But thankfully, Campanella was not content to just settle for American TV paychecks. At the same time he was cranking out product in English, he went back to Argentina, got together with three longtime friends - actors Eduardo Blanco and Ricardo Darin (the latter seen by U.S. audiences in NINE QUEENS and XXY) and writer Fernando Castets - and together they made a loose trilogy of films exploring the notions of friendship, aging, and adapting to change. The middle installment, SON OF THE BRIDE, which also featured Academy Award nominee Norma Aleandro, received an Academy Award nomination for Best Foreign Language Film in 2001 (losing to Danis Tanovic's NO MAN'S LAND), and received a U.S. release shortly after. Making these frequent returns to his home country to work with fellow countrymen must certainly have helped stir his creativity, provide an outlet to explore his own style in between working within the disciplines of the established TV series that paid the bills.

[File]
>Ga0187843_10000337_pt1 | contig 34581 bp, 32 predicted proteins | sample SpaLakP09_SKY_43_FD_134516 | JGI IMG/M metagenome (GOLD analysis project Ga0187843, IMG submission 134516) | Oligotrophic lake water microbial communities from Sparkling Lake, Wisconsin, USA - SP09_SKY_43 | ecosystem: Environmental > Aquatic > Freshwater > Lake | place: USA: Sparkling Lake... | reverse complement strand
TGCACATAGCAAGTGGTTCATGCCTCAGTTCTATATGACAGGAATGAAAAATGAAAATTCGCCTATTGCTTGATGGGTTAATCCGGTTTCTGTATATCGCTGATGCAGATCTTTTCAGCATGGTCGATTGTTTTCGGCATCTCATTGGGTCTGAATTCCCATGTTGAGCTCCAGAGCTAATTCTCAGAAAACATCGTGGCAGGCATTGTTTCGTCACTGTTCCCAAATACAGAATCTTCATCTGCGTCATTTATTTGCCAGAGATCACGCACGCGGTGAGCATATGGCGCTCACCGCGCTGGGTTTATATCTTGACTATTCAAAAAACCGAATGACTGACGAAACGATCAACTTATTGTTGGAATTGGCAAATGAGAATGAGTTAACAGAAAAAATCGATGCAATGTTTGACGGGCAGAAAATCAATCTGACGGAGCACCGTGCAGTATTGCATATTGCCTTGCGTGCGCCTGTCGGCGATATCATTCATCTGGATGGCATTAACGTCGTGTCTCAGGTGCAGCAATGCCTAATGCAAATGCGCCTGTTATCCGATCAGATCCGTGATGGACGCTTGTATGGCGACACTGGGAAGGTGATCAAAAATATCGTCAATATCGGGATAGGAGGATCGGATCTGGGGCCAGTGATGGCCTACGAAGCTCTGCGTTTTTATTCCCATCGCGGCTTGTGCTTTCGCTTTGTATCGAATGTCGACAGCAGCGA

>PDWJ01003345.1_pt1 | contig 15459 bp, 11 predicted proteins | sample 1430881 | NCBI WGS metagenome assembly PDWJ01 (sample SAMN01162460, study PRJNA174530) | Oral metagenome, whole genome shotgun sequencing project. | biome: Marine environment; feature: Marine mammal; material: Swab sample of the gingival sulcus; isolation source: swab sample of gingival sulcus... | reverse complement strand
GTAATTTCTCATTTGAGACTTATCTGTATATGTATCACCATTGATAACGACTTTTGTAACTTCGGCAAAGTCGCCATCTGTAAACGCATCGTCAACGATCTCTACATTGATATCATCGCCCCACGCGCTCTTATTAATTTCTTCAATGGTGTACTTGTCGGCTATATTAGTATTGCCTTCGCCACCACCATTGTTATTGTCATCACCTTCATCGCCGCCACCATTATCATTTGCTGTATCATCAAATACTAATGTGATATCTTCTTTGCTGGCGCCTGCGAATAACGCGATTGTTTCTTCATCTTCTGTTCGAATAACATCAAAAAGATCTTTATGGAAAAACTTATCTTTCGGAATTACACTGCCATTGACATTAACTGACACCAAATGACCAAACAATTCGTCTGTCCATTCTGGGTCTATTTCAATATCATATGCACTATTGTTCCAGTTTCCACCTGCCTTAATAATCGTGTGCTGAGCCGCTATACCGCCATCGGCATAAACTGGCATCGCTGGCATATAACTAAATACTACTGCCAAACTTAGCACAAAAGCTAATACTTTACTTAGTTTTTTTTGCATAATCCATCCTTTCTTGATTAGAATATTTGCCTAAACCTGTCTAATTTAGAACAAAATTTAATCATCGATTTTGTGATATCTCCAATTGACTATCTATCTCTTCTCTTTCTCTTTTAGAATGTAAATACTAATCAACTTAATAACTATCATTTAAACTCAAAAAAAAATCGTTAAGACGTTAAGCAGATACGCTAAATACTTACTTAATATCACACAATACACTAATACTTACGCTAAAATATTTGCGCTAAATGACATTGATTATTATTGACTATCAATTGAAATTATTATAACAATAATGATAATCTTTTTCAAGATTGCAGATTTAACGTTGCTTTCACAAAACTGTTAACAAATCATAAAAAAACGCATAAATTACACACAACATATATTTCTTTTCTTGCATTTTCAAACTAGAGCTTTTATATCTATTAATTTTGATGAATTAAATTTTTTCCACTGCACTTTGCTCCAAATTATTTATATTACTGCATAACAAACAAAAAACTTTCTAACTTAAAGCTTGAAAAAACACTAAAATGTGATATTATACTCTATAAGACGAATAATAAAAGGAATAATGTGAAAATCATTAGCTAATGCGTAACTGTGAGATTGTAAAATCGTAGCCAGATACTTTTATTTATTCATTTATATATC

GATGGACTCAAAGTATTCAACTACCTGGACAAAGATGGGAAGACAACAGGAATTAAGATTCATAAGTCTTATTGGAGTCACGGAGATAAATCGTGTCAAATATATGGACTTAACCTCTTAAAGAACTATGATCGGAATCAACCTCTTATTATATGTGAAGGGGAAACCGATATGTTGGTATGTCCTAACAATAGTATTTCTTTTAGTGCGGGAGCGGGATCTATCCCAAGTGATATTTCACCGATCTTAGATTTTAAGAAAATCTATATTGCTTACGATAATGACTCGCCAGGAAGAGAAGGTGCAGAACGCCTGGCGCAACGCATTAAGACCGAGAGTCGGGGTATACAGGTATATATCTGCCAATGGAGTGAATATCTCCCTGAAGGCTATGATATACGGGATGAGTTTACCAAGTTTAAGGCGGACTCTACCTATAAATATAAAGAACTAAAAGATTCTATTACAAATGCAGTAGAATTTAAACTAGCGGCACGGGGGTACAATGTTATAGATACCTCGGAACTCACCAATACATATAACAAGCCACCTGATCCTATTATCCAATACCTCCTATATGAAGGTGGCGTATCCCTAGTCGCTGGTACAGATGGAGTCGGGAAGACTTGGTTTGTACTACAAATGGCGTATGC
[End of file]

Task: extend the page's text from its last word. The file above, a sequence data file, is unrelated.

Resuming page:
As such, it feels clear to me that this travel between two styles of directing was the perfect preparation for his work on the film that won him his second Academy Award nomination for Best Foreign Film, and his first win in that category: THE SECRET IN THEIR EYES. It is pointless to debate the "worthiness" of its victory over Michael Haneke's THE WHITE RIBBON or Jacques Audiard's A PROPHET: as my friend and fellow critic Witney Seibold observed, can they not all be brilliant movies? For indeed, SECRET is brilliant. It is a clinic for anyone who wants to study acting, screenwriting, or editorial pacing. The movie blends material that is of personal heft to Campanella - the ugly history of Argentinian politics, class divides, difficult friendships - with the skills honed over years of directing short and punchy weekly TV.